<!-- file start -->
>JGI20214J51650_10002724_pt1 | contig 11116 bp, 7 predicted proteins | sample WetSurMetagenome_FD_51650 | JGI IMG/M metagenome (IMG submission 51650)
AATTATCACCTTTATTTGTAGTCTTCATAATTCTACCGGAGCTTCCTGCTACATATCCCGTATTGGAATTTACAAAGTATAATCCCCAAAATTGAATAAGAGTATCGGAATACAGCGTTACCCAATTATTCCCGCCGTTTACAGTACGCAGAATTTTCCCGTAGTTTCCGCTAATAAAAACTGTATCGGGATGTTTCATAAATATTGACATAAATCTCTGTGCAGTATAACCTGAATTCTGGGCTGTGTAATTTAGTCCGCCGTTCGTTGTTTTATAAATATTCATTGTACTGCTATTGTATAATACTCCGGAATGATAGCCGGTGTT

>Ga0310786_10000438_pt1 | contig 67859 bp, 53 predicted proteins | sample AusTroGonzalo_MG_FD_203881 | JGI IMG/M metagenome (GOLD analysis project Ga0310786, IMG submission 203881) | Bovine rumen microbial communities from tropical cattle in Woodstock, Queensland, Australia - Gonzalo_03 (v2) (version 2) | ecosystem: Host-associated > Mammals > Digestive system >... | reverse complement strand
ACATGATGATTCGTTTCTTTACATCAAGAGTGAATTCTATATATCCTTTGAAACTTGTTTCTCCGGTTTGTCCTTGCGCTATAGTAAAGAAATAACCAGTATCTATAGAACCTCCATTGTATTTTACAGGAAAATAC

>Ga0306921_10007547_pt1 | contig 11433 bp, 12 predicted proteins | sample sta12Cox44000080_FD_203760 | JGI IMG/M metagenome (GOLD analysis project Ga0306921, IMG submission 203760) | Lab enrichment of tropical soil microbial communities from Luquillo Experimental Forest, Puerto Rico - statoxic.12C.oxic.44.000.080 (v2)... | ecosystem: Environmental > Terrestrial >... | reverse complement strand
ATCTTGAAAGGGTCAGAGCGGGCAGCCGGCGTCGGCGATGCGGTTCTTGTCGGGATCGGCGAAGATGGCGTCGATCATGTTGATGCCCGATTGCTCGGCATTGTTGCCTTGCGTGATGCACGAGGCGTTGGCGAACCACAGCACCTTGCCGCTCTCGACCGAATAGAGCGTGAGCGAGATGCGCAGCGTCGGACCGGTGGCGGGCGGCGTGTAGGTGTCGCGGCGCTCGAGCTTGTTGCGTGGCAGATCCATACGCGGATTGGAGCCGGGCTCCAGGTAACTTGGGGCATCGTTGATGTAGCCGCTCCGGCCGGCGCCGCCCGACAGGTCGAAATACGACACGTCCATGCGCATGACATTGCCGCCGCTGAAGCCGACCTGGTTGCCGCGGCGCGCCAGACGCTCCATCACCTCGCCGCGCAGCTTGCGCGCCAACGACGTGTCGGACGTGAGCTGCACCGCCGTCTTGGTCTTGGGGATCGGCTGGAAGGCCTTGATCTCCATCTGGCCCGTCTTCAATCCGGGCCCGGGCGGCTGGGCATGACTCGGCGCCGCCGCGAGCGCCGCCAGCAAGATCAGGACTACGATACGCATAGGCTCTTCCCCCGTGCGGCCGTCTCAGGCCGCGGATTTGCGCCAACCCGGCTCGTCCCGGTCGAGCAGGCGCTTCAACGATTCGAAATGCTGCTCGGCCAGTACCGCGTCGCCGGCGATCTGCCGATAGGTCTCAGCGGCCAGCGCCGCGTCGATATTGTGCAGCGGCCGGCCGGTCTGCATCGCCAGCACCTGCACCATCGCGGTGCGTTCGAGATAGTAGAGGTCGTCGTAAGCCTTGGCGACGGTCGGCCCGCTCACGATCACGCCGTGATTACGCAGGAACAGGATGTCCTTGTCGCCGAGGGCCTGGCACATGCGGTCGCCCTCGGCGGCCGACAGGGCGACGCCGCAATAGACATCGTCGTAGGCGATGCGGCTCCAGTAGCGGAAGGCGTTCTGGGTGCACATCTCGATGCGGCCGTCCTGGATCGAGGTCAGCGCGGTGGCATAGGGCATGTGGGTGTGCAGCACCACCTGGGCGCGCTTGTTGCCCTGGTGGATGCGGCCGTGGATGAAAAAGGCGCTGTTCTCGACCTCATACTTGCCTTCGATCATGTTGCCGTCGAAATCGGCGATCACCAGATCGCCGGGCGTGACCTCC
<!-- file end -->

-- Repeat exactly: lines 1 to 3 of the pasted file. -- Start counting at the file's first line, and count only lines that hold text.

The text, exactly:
>JGI20214J51650_10002724_pt1 | contig 11116 bp, 7 predicted proteins | sample WetSurMetagenome_FD_51650 | JGI IMG/M metagenome (IMG submission 51650)
AATTATCACCTTTATTTGTAGTCTTCATAATTCTACCGGAGCTTCCTGCTACATATCCCGTATTGGAATTTACAAAGTATAATCCCCAAAATTGAATAAGAGTATCGGAATACAGCGTTACCCAATTATTCCCGCCGTTTACAGTACGCAGAATTTTCCCGTAGTTTCCGCTAATAAAAACTGTATCGGGATGTTTCATAAATATTGACATAAATCTCTGTGCAGTATAACCTGAATTCTGGGCTGTGTAATTTAGTCCGCCGTTCGTTGTTTTATAAATATTCATTGTACTGCTATTGTATAATACTCCGGAATGATAGCCGGTGTT

>Ga0310786_10000438_pt1 | contig 67859 bp, 53 predicted proteins | sample AusTroGonzalo_MG_FD_203881 | JGI IMG/M metagenome (GOLD analysis project Ga0310786, IMG submission 203881) | Bovine rumen microbial communities from tropical cattle in Woodstock, Queensland, Australia - Gonzalo_03 (v2) (version 2) | ecosystem: Host-associated > Mammals > Digestive system >... | reverse complement strand